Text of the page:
Already the dedicatee of cello concertos by Pascal Dusapin and Matthias Pintscher, Weilerstein gave the world premiere performance of a third, Joan Tower’s A New Day, under the baton of Peter Oundjian at the co-commissioning Colorado Music Festival last summer. She has reprised the work with two of the other three co-commissioners, the Cleveland Orchestra and Detroit Symphony, and performs it in May with the third, the National Symphony under the baton of Louis Langrée. found the concerto to be “tailor-made to Alisa Weilerstein’s many strengths as a soloist,” while after the Colorado premiere, Sharps and Flatirons raved:

“Weilerstein performed with a focus that was evident in both the intensity of her playing, and visually as she felt the complex passages of her part. This was virtuosity at a high level, a performance totally dedicated to the music at hand. Tower could not have wanted more effective advocates for her new work.”

Edward Elgar’s sole Cello Concerto has long been a fixture of Weilerstein’s repertoire, and she memorably performed the work on a widely-praised 2012 album with Daniel Barenboim leading the Staatskapelle Berlin. This summer she plays it in Carnegie Hall and on tour to summer festivals in Amsterdam, Berlin, Naples and Lucerne with the National Youth Orchestra of the United States of America (NYO-USA), a project of Carnegie Hall’s Weill Music Institute that brings together the brightest young players from across the country in a free program for all participants. She elaborates:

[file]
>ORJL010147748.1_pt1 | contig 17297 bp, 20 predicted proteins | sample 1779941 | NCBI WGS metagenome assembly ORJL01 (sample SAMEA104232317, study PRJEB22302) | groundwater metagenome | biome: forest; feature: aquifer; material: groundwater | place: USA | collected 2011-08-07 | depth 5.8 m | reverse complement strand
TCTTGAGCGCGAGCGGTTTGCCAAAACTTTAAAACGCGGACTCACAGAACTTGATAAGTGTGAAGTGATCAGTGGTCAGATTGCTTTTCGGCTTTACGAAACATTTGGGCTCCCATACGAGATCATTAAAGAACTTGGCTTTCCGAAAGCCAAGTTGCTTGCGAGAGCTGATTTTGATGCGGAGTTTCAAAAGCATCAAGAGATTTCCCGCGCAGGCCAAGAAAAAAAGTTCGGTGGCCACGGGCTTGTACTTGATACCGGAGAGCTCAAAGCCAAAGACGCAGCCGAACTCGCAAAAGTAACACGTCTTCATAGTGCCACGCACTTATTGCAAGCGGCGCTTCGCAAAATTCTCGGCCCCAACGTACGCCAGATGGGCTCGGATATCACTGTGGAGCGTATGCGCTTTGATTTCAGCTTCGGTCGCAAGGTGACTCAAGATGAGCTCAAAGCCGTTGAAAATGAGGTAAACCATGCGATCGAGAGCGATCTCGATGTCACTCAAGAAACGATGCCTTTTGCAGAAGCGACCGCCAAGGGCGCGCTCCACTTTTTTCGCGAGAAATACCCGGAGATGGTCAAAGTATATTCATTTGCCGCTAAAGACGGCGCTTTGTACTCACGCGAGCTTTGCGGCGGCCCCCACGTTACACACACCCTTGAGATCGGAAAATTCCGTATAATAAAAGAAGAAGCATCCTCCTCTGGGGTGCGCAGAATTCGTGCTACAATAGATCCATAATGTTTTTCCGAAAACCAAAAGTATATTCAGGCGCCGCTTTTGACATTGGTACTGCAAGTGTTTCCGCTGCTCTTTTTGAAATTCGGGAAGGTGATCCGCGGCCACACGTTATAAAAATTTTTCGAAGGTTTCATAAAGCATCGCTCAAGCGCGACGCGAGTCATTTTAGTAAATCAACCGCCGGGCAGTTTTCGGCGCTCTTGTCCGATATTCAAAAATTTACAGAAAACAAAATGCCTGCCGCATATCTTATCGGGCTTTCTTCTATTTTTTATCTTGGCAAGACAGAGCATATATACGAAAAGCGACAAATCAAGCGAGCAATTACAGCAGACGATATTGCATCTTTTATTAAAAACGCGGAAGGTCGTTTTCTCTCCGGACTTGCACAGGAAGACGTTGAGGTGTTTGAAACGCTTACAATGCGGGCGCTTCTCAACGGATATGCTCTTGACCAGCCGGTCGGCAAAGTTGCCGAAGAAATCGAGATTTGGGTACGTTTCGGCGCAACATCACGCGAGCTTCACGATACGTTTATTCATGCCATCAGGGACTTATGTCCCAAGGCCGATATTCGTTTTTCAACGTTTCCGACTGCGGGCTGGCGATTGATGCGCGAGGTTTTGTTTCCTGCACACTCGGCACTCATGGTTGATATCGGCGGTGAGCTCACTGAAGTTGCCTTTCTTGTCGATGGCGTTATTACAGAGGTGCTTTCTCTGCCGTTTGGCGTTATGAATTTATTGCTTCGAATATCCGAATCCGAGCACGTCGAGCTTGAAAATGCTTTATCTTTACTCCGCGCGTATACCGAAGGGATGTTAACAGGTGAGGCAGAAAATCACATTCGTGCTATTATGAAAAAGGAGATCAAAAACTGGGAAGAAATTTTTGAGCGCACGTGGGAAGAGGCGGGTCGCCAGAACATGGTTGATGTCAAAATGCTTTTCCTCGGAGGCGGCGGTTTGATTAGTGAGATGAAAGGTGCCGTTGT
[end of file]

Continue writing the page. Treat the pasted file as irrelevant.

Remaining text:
“It’s wonderful to work with an orchestra full of young talent and to come out of COVID renewing my longstanding relationship with Carnegie Hall. Going on a tour with these young people to so many halls and great venues is an experience I very much look forward to.”

High-resolution photos can be downloaded here.

Alisa Weilerstein: spring-summer 2022 engagements

May 13–15
San Francisco, CA
Davies Symphony Hall
San Francisco Symphony / Karina Canellakis
STRAUSS: Don Quixote

May 19–21
Washington, DC
Kennedy Center Concert Hall
National Symphony Orchestra / Louis Langrée
JOAN TOWER: A New Day, Cello Concerto (DC premiere of NSO co-commission)

May 27 & 28
San Diego, CA
The Rady Shell at Jacobs Park
San Diego Symphony / Rafael Payare
ELGAR: Cello Concerto in E minor, Op. 85

June 22
Heilbronn, Germany
Harmonie Heilbronn, Theodor-Heuss-Saal
Württemberg Chamber Orchestra Heilbronn / Case Scaglione
LIGETI: Concerto for Cello and Orchestra
HAYDN: Concerto for Cello and Orchestra in C major Hob.VIIb: 1

July 13–14
Joliette, QC, Canada
Le Festival de Lanaudière
July 13:
BACH: Suites 1, 2, & 3
July 14:
BACH: Suites 4, 5 & 6

July 28–Aug 10
Tour with National Youth Orchestra of the United States of America / Daniel Harding
ELGAR: Cello Concerto in E minor
July 28: Purchase, NY (Performing Arts Center at Purchase College)
July 29: New York, NY (Carnegie Hall)
Aug 2: Amsterdam, Netherlands (Concertgebouw)
Aug 5: Berlin, Germany (Konzerthaus Berlin)
Aug 7: Naples, Italy (Ravello Festival)
Aug 10: Lucerne, Switzerland (KKL Luzern, Concert Hall)

Aug 19
Aspen, Colorado
Benedict Music Tent
Aspen Chamber Symphony / Roderick Cox
SAINT-SAËNS: Cello Concerto No. 1 in A minor, Op. 33

# # #

© 21C Media Group, May 2022


Return to Press Room